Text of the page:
Board falls in line with junta's policy
PTT’s six newly appointed directors, which include former energy minister Piyasvasti Amranand, are expected to gear up the oil company to effectively serve the junta’s policy of reforming the country's oil and gas price structure, according to an industry source.
PTT yesterday informed the Securities Exchange of Thailand of the appointment of the new directors, effective July 1.
They are Piyasvasti, who will replace Panpree Bahiddha-Nukara; Kurujit Nakornthap, who replaces Athapol Yaisawang; General Paibool Khumchaya, who replaces Waroonthep Watcharaporn; Pornchai Rujiprapa, who replaces Thosaporn Sirisumphand; Kittipong Kittayarak, who replaces Sihasak Phuangketkeow; and Nuntawan Sakuntanaga, who replaces Insorn Buakeow.
Kurujit will be a director, while the other five will be independent directors.
Meanwhile, the latest directors to resign from the PTT board are Thosaporn Sirisumphand, an independent director and chairman of the corporate governance committee and enterprise risk-management committee; Sihasak Phuangketkeow, an independent director and member of the remuneration committee and corporate governance committee; Boonsom Lerdhirunwong, an independent director and chairman of the audit committee; and Insorn Buakeow, an independent director and member of the audit committee.
Their resignations are all due to business engagements and are effective June 30.
Air Force chief Air Chief Marshal Prajin Juntong, deputy chief of the National Council for Peace and Order (NCPO), who is also a PTT board member, acted as interim chairman at yesterday’s meeting of the board.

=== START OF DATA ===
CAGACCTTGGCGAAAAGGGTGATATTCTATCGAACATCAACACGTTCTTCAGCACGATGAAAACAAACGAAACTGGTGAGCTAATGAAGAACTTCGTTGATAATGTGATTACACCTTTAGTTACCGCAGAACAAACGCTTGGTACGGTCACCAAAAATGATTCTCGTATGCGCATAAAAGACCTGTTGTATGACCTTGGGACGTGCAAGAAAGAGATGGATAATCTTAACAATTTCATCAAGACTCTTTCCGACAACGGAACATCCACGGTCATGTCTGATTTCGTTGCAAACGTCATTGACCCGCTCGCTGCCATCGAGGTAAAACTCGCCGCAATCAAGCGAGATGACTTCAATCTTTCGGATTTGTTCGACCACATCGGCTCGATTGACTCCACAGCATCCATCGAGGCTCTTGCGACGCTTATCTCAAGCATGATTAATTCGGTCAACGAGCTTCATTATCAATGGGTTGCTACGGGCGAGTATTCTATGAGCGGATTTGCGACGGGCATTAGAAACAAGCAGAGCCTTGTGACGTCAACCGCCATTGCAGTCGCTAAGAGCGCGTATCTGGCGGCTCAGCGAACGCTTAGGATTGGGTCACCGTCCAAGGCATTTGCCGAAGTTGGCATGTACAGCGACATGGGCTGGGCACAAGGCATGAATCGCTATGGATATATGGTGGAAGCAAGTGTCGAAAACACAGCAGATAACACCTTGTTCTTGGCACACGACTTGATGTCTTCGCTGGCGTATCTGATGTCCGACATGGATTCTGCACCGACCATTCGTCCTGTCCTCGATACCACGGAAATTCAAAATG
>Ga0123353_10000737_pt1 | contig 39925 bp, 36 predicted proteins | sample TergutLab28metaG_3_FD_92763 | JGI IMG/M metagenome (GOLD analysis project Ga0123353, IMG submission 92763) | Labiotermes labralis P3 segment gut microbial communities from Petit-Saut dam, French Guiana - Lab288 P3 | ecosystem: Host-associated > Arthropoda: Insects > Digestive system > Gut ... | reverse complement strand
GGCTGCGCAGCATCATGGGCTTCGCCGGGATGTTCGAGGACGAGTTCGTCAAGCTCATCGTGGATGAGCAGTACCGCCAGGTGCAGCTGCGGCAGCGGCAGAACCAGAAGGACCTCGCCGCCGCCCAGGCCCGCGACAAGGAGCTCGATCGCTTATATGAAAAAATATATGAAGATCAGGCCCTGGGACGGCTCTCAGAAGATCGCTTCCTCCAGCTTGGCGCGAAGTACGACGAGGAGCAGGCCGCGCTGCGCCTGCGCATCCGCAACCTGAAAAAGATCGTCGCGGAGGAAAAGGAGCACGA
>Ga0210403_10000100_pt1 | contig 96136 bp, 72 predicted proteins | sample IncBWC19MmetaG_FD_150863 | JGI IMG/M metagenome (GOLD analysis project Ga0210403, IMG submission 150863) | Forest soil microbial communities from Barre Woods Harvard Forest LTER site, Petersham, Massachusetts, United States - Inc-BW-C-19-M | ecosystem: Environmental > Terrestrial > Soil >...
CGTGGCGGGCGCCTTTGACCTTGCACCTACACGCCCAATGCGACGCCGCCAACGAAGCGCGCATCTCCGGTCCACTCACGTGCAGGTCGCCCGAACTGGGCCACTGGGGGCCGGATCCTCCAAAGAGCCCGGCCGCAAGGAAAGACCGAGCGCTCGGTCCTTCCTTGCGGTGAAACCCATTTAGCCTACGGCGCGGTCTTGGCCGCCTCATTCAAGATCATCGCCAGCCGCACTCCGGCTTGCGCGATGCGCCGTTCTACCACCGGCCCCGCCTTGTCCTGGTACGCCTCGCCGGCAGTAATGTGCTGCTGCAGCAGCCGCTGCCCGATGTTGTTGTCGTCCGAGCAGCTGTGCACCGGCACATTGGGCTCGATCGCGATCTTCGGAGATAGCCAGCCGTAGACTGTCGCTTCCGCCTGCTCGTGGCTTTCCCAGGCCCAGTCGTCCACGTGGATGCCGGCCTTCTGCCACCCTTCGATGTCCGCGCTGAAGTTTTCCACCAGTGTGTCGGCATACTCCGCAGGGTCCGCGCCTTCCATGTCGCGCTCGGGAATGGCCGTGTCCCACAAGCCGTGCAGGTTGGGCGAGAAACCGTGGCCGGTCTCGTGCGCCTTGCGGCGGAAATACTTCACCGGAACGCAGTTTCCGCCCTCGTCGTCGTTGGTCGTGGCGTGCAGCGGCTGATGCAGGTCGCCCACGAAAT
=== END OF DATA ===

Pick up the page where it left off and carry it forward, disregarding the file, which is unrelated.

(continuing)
He said the new board would appoint a chairman at its next meeting, which takes place late next month.
Prajin added that he could not tell right now whether the board would nominate Piyasvasti as chairman, as it would be a matter for the new board of directors to decide.
Piyasvasti and Kurujit are members of the Fellowship of Energy Reform for Sustainability group, which has proposed that PTT should lower its stakes in refineries, such as in Bangchak Petroleum and Star Petroleum Refining, and split off its natural-gas transmission pipe business from PTT’s other businesses.
The same energy-industry source said both Piyasvasti and Kurujit would be expected to push PTT to take steps to materialise these issues.
The board meeting yesterday also approved that PTT should press ahead with the roll-out of the fourth natural-gas pipeline route (Rayong-Kang Koi) and that it should quickly complete the project.
PTT is selecting two contractors to develop the project, which is expected to commence next month and be completed in the middle of next year.
Prajin added that regarding the NCPO’s plan to pursue energy-price reform, the junta was seeking more information from relevant agencies this weekend in order to draw up a price-reform plan, and that the plan should be finalised within one week.
PTT chief executive officer Pailin Chuchottaworn said energy prices should be adjusted to what are appropriate rates, as they had in recent years been used as a populist political tool.